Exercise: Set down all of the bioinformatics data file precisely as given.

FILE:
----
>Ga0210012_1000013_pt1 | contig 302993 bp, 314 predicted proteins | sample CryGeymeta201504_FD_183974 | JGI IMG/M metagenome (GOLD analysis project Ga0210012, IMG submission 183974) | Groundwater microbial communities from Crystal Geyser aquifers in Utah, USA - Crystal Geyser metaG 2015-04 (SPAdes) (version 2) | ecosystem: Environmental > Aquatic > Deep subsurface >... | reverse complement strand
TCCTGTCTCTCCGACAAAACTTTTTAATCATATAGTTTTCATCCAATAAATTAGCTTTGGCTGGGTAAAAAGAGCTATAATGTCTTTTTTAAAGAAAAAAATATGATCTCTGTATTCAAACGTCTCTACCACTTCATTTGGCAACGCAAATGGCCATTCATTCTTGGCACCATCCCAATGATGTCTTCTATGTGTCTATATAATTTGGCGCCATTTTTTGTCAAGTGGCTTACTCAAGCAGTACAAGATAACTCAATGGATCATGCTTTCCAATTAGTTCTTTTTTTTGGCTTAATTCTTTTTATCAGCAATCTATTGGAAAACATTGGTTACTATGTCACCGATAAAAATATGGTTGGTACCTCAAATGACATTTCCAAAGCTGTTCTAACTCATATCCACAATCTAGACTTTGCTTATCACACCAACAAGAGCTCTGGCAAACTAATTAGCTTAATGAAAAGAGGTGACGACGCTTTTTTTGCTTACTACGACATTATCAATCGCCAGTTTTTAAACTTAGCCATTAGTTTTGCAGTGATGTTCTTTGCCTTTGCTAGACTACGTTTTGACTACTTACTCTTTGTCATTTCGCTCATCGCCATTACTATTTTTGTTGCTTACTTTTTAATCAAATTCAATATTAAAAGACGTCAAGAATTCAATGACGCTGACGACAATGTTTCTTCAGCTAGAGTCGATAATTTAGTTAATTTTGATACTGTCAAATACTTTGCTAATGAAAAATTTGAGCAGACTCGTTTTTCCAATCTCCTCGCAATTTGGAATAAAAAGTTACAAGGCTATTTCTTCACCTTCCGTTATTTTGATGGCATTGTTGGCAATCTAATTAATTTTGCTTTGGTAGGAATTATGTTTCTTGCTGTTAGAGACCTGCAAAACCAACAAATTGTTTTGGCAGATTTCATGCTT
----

>Ga0210012_1000013_pt1 | contig 302993 bp, 314 predicted proteins | sample CryGeymeta201504_FD_183974 | JGI IMG/M metagenome (GOLD analysis project Ga0210012, IMG submission 183974) | Groundwater microbial communities from Crystal Geyser aquifers in Utah, USA - Crystal Geyser metaG 2015-04 (SPAdes) (version 2) | ecosystem: Environmental > Aquatic > Deep subsurface >... | reverse complement strand
TCCTGTCTCTCCGACAAAACTTTTTAATCATATAGTTTTCATCCAATAAATTAGCTTTGGCTGGGTAAAAAGAGCTATAATGTCTTTTTTAAAGAAAAAAATATGATCTCTGTATTCAAACGTCTCTACCACTTCATTTGGCAACGCAAATGGCCATTCATTCTTGGCACCATCCCAATGATGTCTTCTATGTGTCTATATAATTTGGCGCCATTTTTTGTCAAGTGGCTTACTCAAGCAGTACAAGATAACTCAATGGATCATGCTTTCCAATTAGTTCTTTTTTTTGGCTTAATTCTTTTTATCAGCAATCTATTGGAAAACATTGGTTACTATGTCACCGATAAAAATATGGTTGGTACCTCAAATGACATTTCCAAAGCTGTTCTAACTCATATCCACAATCTAGACTTTGCTTATCACACCAACAAGAGCTCTGGCAAACTAATTAGCTTAATGAAAAGAGGTGACGACGCTTTTTTTGCTTACTACGACATTATCAATCGCCAGTTTTTAAACTTAGCCATTAGTTTTGCAGTGATGTTCTTTGCCTTTGCTAGACTACGTTTTGACTACTTACTCTTTGTCATTTCGCTCATCGCCATTACTATTTTTGTTGCTTACTTTTTAATCAAATTCAATATTAAAAGACGTCAAGAATTCAATGACGCTGACGACAATGTTTCTTCAGCTAGAGTCGATAATTTAGTTAATTTTGATACTGTCAAATACTTTGCTAATGAAAAATTTGAGCAGACTCGTTTTTCCAATCTCCTCGCAATTTGGAATAAAAAGTTACAAGGCTATTTCTTCACCTTCCGTTATTTTGATGGCATTGTTGGCAATCTAATTAATTTTGCTTTGGTAGGAATTATGTTTCTTGCTGTTAGAGACCTGCAAAACCAACAAATTGTTTTGGCAGATTTCATGCTT